Lake in Kinrossshire, Scotland, was the seat of a religious community for seven hundred years
Lochleven (from leamhan, an elm-tree), a lake in Kinross-shire, Scotland, an island of which, known as St. Serf’s Island (eighty acres in extent), was the seat of a religious community for seven hundred years. Brude, King of the Picts, is recorded to have given the island to the Culdees about 840, perhaps in the life-time of St. Serf (or Servanus) himself, and the grant was confirmed by subsequent kings and by several bishops of St. Andrews. In the tenth century the Culdee community made over their island to the bishop, on condition of their being provided by him with food and clothing. The Culdees continued to serve the monastery until the reign of David I, who about 1145 granted Lochleven to the Canons Regular of St. Andrews, whom he had founded there in the previous year. Bishop Robert of St. Andrews, himself a member of the order, took possession of the island, subjected the surviving Culdees to the canons, and added their possessions to the endowments of the priory at St. Andrews. An interesting list of the books belonging to the Culdees at the time of their incorporation with St. Andrews is preserved in the St. Andrews Register. From the middle of the twelfth century until the Reformation, Lochleven continued to be a cell dependent on St. Andrews. The most noted of the priors was Andrew Wyntoun, one of the fathers of Scottish history, who probably wrote his “Orygynale Cronykil of Scotland” on the island. Patrick Graham, first Archbishop of St. Andrews, died and was buried there in 1478. The property passed at the Dissolution to the Earl of Morton. A few fragments of the chapel remain, and have been used in recent times as a shelter for cattle.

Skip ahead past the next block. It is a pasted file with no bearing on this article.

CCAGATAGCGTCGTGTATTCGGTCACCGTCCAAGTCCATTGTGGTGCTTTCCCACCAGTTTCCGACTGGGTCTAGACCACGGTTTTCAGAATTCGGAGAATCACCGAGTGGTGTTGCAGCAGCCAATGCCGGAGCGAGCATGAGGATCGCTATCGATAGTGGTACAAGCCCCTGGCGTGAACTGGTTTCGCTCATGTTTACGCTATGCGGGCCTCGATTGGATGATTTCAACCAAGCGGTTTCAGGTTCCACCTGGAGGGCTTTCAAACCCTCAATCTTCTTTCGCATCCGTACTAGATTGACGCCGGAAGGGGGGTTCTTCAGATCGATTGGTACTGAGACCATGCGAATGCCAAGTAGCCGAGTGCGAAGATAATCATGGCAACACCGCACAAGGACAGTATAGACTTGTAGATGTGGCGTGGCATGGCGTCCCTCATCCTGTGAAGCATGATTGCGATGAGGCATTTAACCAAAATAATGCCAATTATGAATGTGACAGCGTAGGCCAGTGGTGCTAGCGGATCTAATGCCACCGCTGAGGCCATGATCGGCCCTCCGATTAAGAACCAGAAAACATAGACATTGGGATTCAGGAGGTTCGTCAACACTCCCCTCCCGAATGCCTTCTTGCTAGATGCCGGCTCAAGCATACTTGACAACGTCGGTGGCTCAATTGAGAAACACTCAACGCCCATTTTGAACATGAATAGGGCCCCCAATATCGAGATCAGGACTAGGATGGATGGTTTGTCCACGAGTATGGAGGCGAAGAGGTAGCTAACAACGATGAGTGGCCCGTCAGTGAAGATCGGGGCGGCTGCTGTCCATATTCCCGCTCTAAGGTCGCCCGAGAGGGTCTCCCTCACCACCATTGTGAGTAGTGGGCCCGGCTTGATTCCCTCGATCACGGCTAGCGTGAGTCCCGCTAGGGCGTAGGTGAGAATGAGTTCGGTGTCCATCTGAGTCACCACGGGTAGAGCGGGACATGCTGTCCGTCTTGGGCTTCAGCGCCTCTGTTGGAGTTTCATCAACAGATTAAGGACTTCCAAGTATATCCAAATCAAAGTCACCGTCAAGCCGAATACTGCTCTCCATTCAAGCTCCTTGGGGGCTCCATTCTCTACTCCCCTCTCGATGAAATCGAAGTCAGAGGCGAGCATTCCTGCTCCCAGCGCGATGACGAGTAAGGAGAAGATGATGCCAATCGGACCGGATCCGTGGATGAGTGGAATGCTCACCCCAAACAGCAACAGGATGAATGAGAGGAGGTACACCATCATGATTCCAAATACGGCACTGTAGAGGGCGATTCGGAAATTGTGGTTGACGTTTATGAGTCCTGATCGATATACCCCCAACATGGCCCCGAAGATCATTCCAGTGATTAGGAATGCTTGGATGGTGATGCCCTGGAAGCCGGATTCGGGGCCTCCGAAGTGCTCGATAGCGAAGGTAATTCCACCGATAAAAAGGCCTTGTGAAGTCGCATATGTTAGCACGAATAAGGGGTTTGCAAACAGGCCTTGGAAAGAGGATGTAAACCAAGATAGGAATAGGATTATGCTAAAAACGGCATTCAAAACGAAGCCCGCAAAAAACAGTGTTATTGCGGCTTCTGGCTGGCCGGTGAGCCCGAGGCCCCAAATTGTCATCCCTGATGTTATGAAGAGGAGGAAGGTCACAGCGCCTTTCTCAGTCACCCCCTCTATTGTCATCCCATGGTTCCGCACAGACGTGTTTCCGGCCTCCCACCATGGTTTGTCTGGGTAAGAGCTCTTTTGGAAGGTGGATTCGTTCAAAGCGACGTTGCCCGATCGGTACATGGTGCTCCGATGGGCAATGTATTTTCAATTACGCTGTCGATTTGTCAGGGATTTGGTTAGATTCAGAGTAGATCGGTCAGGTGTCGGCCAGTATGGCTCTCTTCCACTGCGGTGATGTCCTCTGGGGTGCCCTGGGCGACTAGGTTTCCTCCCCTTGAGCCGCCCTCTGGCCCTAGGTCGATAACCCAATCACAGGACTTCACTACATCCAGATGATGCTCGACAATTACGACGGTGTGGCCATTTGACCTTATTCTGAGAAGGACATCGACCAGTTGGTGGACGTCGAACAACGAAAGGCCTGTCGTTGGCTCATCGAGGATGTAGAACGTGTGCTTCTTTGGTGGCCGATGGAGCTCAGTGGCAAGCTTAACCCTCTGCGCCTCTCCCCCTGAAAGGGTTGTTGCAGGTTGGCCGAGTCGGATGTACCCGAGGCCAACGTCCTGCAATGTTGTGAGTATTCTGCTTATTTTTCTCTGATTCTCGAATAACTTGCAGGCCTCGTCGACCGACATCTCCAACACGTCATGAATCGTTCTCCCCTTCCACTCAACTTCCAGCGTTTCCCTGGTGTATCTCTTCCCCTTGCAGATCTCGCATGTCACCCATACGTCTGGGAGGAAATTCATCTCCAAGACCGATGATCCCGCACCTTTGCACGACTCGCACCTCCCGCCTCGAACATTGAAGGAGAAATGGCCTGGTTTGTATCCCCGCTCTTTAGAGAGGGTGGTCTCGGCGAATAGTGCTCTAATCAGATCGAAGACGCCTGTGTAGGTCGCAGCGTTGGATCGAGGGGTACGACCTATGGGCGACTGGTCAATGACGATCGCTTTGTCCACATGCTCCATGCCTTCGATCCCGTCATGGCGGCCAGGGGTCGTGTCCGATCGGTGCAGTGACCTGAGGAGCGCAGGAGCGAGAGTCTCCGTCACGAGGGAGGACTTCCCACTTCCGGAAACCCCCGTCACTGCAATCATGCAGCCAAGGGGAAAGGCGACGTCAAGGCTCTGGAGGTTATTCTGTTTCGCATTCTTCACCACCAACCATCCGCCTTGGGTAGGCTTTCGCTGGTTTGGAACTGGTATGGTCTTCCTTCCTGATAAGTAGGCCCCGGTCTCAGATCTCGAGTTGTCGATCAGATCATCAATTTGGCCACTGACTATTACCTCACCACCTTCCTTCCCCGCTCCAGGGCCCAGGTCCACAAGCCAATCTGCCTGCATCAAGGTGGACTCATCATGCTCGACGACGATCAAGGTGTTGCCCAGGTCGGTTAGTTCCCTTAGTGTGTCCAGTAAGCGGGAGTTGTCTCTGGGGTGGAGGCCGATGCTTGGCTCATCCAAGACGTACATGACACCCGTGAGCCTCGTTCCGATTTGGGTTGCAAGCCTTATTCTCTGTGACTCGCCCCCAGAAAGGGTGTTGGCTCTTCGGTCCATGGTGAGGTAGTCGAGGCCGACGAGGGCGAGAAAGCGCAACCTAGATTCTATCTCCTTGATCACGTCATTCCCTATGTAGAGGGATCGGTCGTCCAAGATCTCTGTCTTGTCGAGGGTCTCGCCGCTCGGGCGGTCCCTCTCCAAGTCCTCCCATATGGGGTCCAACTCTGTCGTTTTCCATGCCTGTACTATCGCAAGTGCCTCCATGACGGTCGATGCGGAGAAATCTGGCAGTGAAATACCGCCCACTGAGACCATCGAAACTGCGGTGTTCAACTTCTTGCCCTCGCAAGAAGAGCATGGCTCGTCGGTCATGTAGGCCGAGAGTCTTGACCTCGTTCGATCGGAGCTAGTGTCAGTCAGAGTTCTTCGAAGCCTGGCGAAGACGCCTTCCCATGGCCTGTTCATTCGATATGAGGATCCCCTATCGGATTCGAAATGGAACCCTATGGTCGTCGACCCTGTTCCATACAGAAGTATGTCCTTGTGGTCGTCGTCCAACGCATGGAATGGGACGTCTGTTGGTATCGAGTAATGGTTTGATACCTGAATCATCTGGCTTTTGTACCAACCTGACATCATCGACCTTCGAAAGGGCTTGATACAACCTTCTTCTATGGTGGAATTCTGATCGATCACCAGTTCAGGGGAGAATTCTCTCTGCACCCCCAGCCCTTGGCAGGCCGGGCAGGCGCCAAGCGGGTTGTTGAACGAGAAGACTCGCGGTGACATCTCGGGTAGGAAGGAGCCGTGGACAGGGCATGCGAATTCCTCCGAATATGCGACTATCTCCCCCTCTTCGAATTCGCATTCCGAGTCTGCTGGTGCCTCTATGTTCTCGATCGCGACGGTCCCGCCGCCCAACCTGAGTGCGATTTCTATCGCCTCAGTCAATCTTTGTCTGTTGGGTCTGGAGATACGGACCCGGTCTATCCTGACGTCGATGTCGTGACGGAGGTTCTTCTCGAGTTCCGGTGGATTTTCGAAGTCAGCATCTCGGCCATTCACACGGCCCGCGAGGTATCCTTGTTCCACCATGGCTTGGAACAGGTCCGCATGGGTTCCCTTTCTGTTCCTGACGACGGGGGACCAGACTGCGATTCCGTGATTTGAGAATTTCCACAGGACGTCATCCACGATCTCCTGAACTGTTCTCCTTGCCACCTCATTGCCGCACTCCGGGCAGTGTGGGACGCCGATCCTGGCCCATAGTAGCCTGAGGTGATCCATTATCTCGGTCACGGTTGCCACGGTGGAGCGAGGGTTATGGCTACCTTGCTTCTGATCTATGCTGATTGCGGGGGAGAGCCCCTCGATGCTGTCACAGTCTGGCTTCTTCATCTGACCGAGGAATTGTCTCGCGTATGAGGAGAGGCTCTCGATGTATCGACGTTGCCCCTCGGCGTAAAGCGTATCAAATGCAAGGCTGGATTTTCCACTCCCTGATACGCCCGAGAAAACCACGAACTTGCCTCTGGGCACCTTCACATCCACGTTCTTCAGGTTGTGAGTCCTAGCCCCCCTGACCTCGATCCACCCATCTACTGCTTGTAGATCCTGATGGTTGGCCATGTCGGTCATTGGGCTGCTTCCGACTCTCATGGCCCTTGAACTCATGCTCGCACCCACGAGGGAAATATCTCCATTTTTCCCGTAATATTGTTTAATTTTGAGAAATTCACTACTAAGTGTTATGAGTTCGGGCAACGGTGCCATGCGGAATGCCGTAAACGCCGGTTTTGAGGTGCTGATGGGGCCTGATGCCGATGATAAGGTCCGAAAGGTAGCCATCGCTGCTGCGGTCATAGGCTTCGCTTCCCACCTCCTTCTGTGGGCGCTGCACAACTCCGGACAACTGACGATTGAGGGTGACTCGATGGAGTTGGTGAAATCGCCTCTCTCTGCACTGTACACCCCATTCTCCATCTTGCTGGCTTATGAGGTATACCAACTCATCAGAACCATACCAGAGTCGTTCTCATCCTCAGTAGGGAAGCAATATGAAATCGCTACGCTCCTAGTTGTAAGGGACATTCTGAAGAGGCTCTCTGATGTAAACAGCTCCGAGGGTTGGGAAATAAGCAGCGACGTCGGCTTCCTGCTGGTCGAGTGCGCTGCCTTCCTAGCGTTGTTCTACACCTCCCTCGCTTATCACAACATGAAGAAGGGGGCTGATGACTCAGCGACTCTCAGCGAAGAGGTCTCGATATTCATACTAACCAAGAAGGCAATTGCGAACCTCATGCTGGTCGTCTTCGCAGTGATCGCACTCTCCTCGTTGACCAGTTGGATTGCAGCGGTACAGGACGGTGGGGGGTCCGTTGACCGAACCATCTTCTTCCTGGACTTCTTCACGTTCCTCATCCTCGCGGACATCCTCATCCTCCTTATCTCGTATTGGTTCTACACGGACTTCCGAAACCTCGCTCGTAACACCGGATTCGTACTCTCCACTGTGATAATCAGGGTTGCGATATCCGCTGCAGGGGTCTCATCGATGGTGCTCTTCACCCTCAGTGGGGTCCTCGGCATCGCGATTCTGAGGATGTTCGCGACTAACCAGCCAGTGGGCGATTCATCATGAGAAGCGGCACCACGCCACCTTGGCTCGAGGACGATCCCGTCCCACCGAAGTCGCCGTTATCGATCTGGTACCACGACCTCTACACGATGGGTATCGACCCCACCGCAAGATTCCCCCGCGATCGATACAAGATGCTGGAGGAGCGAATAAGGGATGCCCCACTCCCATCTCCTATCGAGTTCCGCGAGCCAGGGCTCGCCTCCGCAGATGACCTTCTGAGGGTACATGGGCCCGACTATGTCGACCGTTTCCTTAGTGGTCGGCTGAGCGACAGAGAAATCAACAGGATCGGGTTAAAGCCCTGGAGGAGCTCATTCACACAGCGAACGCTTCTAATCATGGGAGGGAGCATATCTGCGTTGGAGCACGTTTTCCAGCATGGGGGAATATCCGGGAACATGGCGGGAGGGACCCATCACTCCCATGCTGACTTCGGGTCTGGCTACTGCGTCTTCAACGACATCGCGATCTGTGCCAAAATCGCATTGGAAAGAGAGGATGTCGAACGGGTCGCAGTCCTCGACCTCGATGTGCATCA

D. O. HUNTER-BLAIR